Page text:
Carotenoids produce the deep hues found in carrots, sweet potatoes and spinach. As potent antioxidants, carotenoids may prevent skin aging and improve skin tone. Too much beta carotene can leave skin with an orange cast, but just the right amount can give a healthy glow. Faces that carry a hint of orange are perceived as more attractive and healthier (Alaluf et al. 2002). Lycopene, the carotenoid that gives tomatoes and watermelon their red color, is linked to smoother skin. In a study of 20 adults, lycopene was associated with greater skin smoothness (Darvin et al. 2008).
Whole grains like cereals and bread are great sources of complex carbohydrates and the B vitamins, which are essential for making new skin cells. Skin becomes dry, cracked and flaky, especially around the corners of the mouth, when B vitamins are lacking. Folic acid in dark green leafy vegetables and whole grains is critical to rejuvenating skin.
Zinc is essential for wound healing. Summer skin, prone to sunburn, scrapes and abrasions, needs zinc to heal properly. Shellfish and beef are the best sources. Vegetarians may be at risk for zinc deficiency, since zinc from nonanimal sources is not well absorbed (Hunt 2003).
Iron is required for oxygen-carrying red blood cells; too little iron results in anemia and pallor. Women of child-bearing age who shun beef are at particular risk for anemia. Besides beef, dark-green leafy vegetables are a good source of iron.
Adequate hydration is critical to a glowing complexion. The human body is more than 50% water, and with 3 quarts of it lost every day, drinking 8–10 glasses daily is essential for keeping skin soft and pliable. Hot weather, humidity and exercise accelerate the fluid loss that begets sallow complexions and dry skin. Hydration keeps skin plump and rosy, minimizing fine lines and wrinkles. Water is also critical for the skin’s ability to regulate body temperature and remove waste. Drinking plenty of water is an essential part of any healthy skin prescription.
The Right Combination
Healthy skin starts with good eating habits, exercise and a skincare regimen that includes exfoliation, cleansing, moisturizing and using sunscreen. Peter Thomas Roth says, “A regular skincare regimen that includes sunscreen is essential to getting the great skin you want, but healthy diet and activity are key.” A recent study showed that women who tried an anticellulite cream experienced better results if they also received dietary counseling (Escudier et al. 2011).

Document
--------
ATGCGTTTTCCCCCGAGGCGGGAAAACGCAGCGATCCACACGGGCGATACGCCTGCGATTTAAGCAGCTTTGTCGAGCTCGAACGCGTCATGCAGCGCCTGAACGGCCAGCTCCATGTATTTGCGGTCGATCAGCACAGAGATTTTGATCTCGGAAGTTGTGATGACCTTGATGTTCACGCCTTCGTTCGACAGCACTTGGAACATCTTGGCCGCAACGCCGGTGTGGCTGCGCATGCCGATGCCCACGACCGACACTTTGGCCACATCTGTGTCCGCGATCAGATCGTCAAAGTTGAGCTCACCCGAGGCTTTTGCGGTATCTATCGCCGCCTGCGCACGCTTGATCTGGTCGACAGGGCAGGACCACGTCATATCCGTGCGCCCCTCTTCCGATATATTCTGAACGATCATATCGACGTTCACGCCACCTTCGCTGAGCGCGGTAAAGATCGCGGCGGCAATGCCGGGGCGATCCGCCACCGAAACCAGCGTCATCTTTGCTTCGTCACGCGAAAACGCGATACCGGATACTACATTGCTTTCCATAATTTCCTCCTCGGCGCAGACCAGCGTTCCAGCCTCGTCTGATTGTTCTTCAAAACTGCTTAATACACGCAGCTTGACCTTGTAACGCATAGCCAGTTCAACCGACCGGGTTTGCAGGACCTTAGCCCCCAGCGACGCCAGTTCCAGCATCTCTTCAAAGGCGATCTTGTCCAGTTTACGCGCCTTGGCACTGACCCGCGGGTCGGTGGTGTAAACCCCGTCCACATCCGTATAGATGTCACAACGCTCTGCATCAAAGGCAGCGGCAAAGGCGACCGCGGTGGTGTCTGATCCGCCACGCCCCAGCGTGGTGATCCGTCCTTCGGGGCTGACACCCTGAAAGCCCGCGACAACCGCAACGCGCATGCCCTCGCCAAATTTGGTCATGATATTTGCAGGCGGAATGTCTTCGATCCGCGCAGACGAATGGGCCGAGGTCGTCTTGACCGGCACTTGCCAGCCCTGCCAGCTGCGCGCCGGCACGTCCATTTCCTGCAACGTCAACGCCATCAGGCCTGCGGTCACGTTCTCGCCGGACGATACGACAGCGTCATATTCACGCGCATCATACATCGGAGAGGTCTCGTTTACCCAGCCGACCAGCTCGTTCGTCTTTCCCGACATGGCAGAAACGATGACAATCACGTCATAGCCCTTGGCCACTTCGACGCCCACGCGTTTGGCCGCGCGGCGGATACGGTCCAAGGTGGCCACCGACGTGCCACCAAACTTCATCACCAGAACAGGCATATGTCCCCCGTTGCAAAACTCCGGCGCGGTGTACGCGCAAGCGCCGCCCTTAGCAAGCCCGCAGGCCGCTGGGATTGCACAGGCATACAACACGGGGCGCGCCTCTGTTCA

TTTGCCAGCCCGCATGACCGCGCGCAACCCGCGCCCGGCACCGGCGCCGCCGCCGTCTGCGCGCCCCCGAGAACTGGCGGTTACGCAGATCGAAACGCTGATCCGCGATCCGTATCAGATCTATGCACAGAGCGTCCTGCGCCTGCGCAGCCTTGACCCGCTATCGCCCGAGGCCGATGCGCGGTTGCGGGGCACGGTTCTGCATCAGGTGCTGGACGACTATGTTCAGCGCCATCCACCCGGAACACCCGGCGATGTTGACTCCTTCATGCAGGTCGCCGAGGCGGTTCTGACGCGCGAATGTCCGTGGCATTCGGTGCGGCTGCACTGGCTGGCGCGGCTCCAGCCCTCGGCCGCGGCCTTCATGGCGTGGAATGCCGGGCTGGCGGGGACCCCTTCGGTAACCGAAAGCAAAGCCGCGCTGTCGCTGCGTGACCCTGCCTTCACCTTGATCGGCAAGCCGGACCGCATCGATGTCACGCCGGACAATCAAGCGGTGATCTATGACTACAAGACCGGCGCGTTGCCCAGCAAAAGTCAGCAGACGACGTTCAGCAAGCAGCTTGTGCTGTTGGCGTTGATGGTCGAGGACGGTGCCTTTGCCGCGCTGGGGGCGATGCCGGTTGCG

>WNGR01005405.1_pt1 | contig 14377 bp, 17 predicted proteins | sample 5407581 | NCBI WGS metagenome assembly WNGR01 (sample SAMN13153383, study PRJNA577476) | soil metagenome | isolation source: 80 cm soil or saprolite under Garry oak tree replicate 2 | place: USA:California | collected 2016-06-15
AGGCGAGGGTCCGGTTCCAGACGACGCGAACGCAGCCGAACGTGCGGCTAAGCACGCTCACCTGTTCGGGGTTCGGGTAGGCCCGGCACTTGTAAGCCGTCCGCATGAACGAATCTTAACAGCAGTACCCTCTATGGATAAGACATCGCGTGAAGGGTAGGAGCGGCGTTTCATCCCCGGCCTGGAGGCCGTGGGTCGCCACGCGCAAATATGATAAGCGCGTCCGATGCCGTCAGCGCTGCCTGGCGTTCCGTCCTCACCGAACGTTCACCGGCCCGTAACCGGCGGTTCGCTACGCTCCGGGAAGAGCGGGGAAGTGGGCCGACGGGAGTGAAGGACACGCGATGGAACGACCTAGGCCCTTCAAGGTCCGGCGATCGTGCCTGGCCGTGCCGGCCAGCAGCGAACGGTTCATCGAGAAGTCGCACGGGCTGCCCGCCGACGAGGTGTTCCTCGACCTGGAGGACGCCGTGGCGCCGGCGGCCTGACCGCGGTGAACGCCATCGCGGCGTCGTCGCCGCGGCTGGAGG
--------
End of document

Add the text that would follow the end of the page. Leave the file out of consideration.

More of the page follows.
People can achieve radiant, glowing summer skin by eating a kaleidoscope of foods rich in nutrients that work in harmony to improve tone, texture and clarity. For a healthy glow that lasts all year, the recipe for great skin includes regular exercise coupled with good nutrition.
Alaluf, S., et al. 2002. Dietary carotenoids contribute to normal human skin color and UV photosensitivity. Journal of Nutrition, 132 (3), 399-403.
Boelsma, E., et al. 2003. Human skin condition and its associations with nutrient concentrations in serum and diet. American Journal of Clinical Nutrition, 77 (2), 348-55.
Cosgrove, M.C., et al. 2007. Dietary nutrient intakes and skin-aging appearance among middle-aged American women. American Journal of Clinical Nutrition, 86, (4), 1,225-31.
Costa, A., Lage, D., & Moises, T.A. 2010. Acne and diet: Truth or myth? Anais Basileiros de Dermatologia, 85 (3), 346-53.
Darvin, M., et al. 2008. Cutaneous concentration of lycopene correlates significantly with the roughness of the skin. European Journal of Pharmaceutics and Biopharmaceutics, 69 (3), 943-47.
Dinkova-Kostova, A.T. 2008. Phytochemicals as protectors against ultraviolet radiation: Versatility of effects and mechanisms. Planta Medica, 74 (13), 1548-59.
Draelos, Z.D. 2010. Nutrition and enhancing youthful-appearing skin. Clinics in Dermatology, 28 (4), 400-408.
Escudier, B., et al. 2011. Benefit of a topical slimming cream in conjunction with dietary advice.International Journal of Cosmetic Science, 33 (4), 334-37.
Gilchrest, B.A. 1996. A review of skin ageing and its medical therapy. British Journal of Dermatology, 135 (6), 867-75.
Hunt, J.R. 2003. Bioavailability of iron, zinc, and other trace minerals from vegetarian diets. American Journal of Clinical Nutrition, 78 (3, Suppl.), 633S-39S.
Purba, M., et al. 2001. Skin wrinkling: Can food make a difference? Journal of the American College of Nutrition, 20 (1), 71-80.
Stanulis-Praeger, B.M., & Gilchrest, B.A. 1986. Growth factor responsiveness declines during adulthood for human skin-derived cells. Mechanisms of Ageing and Development, 35 (2), 185-98.
Tremezaygues, L., & Reichrath J. 2011. Vitamin D analogs in the treatment of psoriasis: Where are we standing and where will we be going? Dermato-Endocrinology, 33), 180-86.